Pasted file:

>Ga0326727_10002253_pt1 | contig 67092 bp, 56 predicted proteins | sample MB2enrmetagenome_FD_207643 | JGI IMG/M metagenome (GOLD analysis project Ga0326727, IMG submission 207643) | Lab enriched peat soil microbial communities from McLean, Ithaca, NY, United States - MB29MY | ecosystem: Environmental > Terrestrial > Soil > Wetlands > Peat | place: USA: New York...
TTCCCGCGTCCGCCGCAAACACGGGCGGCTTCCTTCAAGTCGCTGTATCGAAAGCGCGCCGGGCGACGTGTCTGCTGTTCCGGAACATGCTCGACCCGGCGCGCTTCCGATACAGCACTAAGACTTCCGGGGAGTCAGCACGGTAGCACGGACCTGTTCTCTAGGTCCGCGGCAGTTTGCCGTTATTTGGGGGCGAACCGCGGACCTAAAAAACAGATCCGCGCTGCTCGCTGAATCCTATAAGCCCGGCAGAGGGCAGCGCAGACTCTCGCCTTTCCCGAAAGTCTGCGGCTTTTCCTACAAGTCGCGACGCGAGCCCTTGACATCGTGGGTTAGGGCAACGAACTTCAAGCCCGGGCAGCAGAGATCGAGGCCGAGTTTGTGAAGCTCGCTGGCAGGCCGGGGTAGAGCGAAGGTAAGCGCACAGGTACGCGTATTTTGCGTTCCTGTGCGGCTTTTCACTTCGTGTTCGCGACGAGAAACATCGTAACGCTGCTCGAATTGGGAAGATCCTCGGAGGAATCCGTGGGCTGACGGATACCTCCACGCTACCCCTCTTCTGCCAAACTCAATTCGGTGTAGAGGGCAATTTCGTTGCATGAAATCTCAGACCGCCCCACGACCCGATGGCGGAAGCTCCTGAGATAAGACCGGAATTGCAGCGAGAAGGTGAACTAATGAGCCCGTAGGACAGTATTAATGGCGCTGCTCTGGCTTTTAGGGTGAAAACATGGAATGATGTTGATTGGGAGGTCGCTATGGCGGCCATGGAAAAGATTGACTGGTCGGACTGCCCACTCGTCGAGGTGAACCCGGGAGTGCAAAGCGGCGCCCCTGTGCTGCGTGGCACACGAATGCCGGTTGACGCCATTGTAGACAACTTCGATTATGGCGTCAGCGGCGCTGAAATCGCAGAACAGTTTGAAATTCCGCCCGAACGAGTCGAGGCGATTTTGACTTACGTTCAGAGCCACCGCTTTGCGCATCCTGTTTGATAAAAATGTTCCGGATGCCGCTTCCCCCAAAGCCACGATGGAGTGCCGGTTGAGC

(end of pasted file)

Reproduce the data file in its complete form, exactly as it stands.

>Ga0326727_10002253_pt1 | contig 67092 bp, 56 predicted proteins | sample MB2enrmetagenome_FD_207643 | JGI IMG/M metagenome (GOLD analysis project Ga0326727, IMG submission 207643) | Lab enriched peat soil microbial communities from McLean, Ithaca, NY, United States - MB29MY | ecosystem: Environmental > Terrestrial > Soil > Wetlands > Peat | place: USA: New York...
TTCCCGCGTCCGCCGCAAACACGGGCGGCTTCCTTCAAGTCGCTGTATCGAAAGCGCGCCGGGCGACGTGTCTGCTGTTCCGGAACATGCTCGACCCGGCGCGCTTCCGATACAGCACTAAGACTTCCGGGGAGTCAGCACGGTAGCACGGACCTGTTCTCTAGGTCCGCGGCAGTTTGCCGTTATTTGGGGGCGAACCGCGGACCTAAAAAACAGATCCGCGCTGCTCGCTGAATCCTATAAGCCCGGCAGAGGGCAGCGCAGACTCTCGCCTTTCCCGAAAGTCTGCGGCTTTTCCTACAAGTCGCGACGCGAGCCCTTGACATCGTGGGTTAGGGCAACGAACTTCAAGCCCGGGCAGCAGAGATCGAGGCCGAGTTTGTGAAGCTCGCTGGCAGGCCGGGGTAGAGCGAAGGTAAGCGCACAGGTACGCGTATTTTGCGTTCCTGTGCGGCTTTTCACTTCGTGTTCGCGACGAGAAACATCGTAACGCTGCTCGAATTGGGAAGATCCTCGGAGGAATCCGTGGGCTGACGGATACCTCCACGCTACCCCTCTTCTGCCAAACTCAATTCGGTGTAGAGGGCAATTTCGTTGCATGAAATCTCAGACCGCCCCACGACCCGATGGCGGAAGCTCCTGAGATAAGACCGGAATTGCAGCGAGAAGGTGAACTAATGAGCCCGTAGGACAGTATTAATGGCGCTGCTCTGGCTTTTAGGGTGAAAACATGGAATGATGTTGATTGGGAGGTCGCTATGGCGGCCATGGAAAAGATTGACTGGTCGGACTGCCCACTCGTCGAGGTGAACCCGGGAGTGCAAAGCGGCGCCCCTGTGCTGCGTGGCACACGAATGCCGGTTGACGCCATTGTAGACAACTTCGATTATGGCGTCAGCGGCGCTGAAATCGCAGAACAGTTTGAAATTCCGCCCGAACGAGTCGAGGCGATTTTGACTTACGTTCAGAGCCACCGCTTTGCGCATCCTGTTTGATAAAAATGTTCCGGATGCCGCTTCCCCCAAAGCCACGATGGAGTGCCGGTTGAGC